It’s a judgment call. And the best way to decide is to look at other scripts. There are plenty of them on the Internet these days. Break them down the way you would an Enlgiash Literature exercise.

And that’s exactly what we’ll be doing in Part 2.

See you then!

Advertisements

The dreaded telephone conversation

Why do I fall victim to this most horrific of plot devices every time I write a script?

Most screenwriting gurus say the same thing. For the sake of all that’s holy, DON’T include telephone conversations in your screenplay. Not only is the formatting a bitch, but it’s inherently undramatic to show two people talking in different places. For some reason, there’s something jarring about seeing onscreen what we all do on a daily basis.

But then, there are other things we do on a daily basis that I also wouldn’t want to see onscreen…

However if you’re like me and unable to write a single Act without that most unwelcome of characters making an appearance,  here are some formatting tips:

Voice-Over (V.O.) or Off-Screen (O.S.)?

I would say, if you must, V.O.

O.S. implies a character is in the same place but talking out of shot of the camera.

V.O. is when we hear the words spoken over the action.

Intercutting Scenes

The easiest way to avoid the above dilemma is to use “INTERCUT” in your sluglines.

For example:

INT. BOB’S HOUSE – DAY

Bob picks up the phone.

BOB

Hello?

INT. DAVE’S HOUSE – DAY

Dave on the other end of the phone.

DAVE

Hi, Bob. I hear you’re wrting a scene with a phone call.

INTERCUT. BOB’S HOUSE/DAVE’S HOUSE

Bob sighs.

BOB

Yeah, those things are a sonofa bitch.

DAVE

I hear ya.

Get the idea?

Remember to set your two locations up with a brief scene before you use “INTERCUT” as I have in the above example.

Another way of writing the last slugline would be:

“INTERCUT BETWEN BOB’S HOUSE AND DAVE’S HOUSE AS REQUIRED”

Don’t get hung up on this. Remember, correct format serves to convey meaning. Not the other way around.

However you should always include an action line immediately after EVERY slugline. The slugline is not a replacement for action but serves to inform us what location we are in.

AND

I’ll let you into a little secret. I find that if you have one character doing something that’s important, but which is hidden from the other character, this distracts the reader from the fact that you’ve ever used a phone call. For instance:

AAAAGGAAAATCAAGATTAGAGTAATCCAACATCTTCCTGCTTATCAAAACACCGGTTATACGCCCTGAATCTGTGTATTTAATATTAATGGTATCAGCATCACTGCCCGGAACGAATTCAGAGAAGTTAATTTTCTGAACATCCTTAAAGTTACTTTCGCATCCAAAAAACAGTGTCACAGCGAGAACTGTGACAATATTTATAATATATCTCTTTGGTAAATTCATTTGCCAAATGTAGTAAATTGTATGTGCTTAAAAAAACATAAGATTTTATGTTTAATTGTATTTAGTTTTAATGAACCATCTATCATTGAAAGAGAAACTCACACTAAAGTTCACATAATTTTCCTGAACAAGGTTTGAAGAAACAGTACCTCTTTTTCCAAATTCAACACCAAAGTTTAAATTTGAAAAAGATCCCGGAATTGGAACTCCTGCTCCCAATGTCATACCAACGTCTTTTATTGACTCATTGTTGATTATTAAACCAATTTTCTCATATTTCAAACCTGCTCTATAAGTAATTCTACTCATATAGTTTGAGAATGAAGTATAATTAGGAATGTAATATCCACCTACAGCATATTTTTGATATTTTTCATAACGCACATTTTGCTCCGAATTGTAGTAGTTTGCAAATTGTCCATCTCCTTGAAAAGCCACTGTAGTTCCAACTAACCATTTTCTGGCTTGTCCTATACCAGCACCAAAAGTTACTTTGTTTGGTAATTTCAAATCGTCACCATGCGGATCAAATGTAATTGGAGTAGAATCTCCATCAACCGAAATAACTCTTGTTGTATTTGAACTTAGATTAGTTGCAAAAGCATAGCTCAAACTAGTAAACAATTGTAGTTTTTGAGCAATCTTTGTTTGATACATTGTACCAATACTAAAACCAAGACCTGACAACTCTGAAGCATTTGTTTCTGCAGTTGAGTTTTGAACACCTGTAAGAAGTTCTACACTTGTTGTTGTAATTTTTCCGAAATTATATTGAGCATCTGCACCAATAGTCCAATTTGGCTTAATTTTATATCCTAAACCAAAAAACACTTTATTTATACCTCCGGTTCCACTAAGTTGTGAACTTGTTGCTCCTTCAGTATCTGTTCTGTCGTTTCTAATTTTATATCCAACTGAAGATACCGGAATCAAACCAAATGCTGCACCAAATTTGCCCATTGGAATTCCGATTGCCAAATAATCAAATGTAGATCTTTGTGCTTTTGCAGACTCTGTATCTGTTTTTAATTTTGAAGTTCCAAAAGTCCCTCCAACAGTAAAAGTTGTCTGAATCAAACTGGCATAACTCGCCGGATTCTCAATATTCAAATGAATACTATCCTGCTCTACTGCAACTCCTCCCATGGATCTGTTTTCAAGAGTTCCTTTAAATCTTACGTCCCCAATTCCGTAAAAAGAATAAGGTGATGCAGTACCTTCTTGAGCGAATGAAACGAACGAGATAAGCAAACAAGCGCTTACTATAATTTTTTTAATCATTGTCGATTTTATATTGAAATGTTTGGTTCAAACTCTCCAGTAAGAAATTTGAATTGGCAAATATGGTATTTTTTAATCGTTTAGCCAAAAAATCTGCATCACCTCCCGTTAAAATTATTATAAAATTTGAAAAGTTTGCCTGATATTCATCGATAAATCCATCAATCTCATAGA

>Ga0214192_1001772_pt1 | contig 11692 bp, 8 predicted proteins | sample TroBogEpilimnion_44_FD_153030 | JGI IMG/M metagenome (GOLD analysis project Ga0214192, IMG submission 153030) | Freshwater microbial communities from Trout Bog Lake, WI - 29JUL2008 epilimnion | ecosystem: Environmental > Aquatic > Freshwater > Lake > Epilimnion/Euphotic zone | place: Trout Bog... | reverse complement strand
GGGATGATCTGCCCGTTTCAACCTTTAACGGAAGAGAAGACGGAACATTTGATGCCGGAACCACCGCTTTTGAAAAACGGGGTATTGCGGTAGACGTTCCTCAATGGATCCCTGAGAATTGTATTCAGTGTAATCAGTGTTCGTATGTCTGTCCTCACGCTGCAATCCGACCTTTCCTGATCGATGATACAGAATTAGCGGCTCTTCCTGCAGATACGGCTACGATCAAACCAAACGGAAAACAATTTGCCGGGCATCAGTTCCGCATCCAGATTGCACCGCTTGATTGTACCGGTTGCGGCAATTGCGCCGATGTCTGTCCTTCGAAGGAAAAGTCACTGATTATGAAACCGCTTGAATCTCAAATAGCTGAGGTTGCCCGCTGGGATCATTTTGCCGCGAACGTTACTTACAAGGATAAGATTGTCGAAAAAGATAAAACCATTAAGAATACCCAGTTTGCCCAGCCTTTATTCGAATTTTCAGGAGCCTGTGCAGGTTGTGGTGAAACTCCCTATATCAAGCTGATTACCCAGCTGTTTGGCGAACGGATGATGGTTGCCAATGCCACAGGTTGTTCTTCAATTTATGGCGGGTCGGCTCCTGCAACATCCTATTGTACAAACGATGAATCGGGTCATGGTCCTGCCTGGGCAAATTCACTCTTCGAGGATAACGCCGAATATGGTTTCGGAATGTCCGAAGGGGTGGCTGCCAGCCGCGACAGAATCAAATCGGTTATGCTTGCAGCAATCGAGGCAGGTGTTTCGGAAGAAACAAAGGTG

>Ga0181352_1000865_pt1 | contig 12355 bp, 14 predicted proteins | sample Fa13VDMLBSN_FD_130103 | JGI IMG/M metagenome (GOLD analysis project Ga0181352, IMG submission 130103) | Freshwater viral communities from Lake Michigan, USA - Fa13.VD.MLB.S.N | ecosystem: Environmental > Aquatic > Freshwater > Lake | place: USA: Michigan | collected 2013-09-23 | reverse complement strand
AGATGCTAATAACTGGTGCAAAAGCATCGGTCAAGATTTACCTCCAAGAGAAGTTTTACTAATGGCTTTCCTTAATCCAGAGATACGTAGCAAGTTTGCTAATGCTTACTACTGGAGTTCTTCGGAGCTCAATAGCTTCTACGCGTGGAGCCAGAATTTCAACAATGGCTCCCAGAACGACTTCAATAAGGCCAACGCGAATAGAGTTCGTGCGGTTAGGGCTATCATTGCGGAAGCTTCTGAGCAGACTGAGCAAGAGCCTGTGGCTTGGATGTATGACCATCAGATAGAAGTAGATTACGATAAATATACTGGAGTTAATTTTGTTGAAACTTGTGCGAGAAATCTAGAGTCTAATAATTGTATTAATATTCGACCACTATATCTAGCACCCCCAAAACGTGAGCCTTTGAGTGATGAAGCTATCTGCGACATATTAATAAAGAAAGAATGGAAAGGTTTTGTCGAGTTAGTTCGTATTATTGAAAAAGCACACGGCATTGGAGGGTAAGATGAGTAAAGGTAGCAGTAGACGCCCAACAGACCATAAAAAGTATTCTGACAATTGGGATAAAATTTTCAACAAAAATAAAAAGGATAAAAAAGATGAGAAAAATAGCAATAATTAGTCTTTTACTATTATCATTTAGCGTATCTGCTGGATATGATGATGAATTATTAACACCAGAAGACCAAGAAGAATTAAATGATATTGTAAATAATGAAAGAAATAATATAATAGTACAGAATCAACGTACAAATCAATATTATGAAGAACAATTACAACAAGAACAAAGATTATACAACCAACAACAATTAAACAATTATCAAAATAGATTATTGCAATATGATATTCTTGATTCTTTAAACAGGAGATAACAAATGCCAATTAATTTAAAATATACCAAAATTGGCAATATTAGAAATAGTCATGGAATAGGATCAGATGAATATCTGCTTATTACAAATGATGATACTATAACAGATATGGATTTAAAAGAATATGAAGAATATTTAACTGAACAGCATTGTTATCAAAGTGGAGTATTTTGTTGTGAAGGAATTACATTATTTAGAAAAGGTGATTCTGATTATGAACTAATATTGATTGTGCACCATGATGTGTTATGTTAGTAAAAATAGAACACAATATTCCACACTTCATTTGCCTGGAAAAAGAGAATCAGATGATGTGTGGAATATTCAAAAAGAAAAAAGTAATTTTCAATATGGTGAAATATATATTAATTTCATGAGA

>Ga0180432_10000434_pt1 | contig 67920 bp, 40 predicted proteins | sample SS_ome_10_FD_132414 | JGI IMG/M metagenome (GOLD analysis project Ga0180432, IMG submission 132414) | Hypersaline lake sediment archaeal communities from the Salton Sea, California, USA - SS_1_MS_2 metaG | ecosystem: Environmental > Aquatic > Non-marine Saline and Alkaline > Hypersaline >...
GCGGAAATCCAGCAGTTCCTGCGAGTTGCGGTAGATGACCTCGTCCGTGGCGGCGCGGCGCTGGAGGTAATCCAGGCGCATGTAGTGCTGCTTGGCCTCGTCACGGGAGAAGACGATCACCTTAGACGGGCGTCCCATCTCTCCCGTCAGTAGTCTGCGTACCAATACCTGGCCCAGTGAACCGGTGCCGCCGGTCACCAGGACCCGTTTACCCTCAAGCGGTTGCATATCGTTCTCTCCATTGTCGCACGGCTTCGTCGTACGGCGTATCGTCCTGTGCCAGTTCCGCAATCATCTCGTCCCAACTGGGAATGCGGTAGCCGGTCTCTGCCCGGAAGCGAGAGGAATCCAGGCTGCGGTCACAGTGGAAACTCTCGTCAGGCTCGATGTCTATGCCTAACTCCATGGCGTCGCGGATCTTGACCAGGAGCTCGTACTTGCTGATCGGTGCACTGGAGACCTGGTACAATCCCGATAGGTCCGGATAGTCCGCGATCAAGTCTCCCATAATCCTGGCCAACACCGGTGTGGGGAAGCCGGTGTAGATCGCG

INT. BOB’S HOUSE – DAY

Bob picks up the phone.

BOB

Dave? I hear you’re going to that High School reunion later.

INT. DAVE’S HOUSE – DAY

Dave on the other end of the phone.

DAVE

That’s right.

INTERCUT. BOB’S HOUSE/DAVE’S HOUSE

Bob laughs at a memory.

BOB

You remember that kid Brian who bullied you all year?

Dave loads a magazine into a gleaming 9mm Glock handgun.

DAVE

Oh, yeah.

Not Shakespeare. But you get the general idea.

So there you have it. You need never have nightmares about writing telephone conversations in a screenplay again.  Unless, like me, you can’t avoid writing them in the first place.

Pouring some salt on Sluglines

So. Sluglines.

Okay, we all know what sluglines are (and if not, Google the term and find out!), but are we comfortable with using them? If you’re like me, probably not. But here are some things I’ve noticed.

In a lot of amateur scripts, sluglines are annoying things that you have to write to get to the good stuff (the action!). But sluglines can also be your friend.

Sluglines can be used to save time and energy describing things. For instance:

“INT. OFFICE – DAY

An office. Pens and pencils lie everywhere. Papers litter every surface. Overturned chairs clutter the floor. Smashed coffee cups decorate the desks… did I mention this was an office?”

Or you could just write:

“INT.  A VERY UNTIDY OFFICE – DAY”

Another way to save white space on the page (thereby writing less words and making your script more attractive to time-starved executives and producers) is to omit “DAY/NIGHT” after you’ve introduced an interior for the first time.

For example:

“INT. OFFICE BUILDING – DAY”

And then when you switch to another part of the building:

“INT. OFFICE BUILDING – CUBICLE”

And then for the next part of the same interior:

“BOSS’S OFFICE”

Although sometimes you might want to inform the reader that this is a slugline by inserting “INT.” at the start, depending on the number of sluglines you employ.

Putting all this together:

“INT. OFFICE BUILDING – DAY

A busy accountancy firm in full swing. Staccato chattering of TYPEWRITERS. Harried OFFICE WORKERS constantly trip over mounds of files scattered across the floor.

INT. BOSS’S OFFICE

MARTY, an office junior, quails before his red-faced BOSS. His boss’s tirade over, Marty turns tail and runs out through the

MAIN OFFICE

And into the

BATHROOM.”

Hardly Shakespeare. But you get the idea.

The main thing to remember is that nothing is set in stone. Although you could fill a library with everything that has been written on screenplay format, as long as you adhere to the basic principles concering the main elements (line spacing, indentation, capitals, etc) then I’m sure most experts would agree you’ll be fine. To make it easier, programs like Final Daft format these elements automatically. And if you’re not using screenwriting software by now, you should be. It will increase your productivity tenfold. The most important thing is that you do not present the reader with something they (a) struggle to read, and (b) are not familiar with in terms of style.

Hope this helps. As always, feel free to disagree!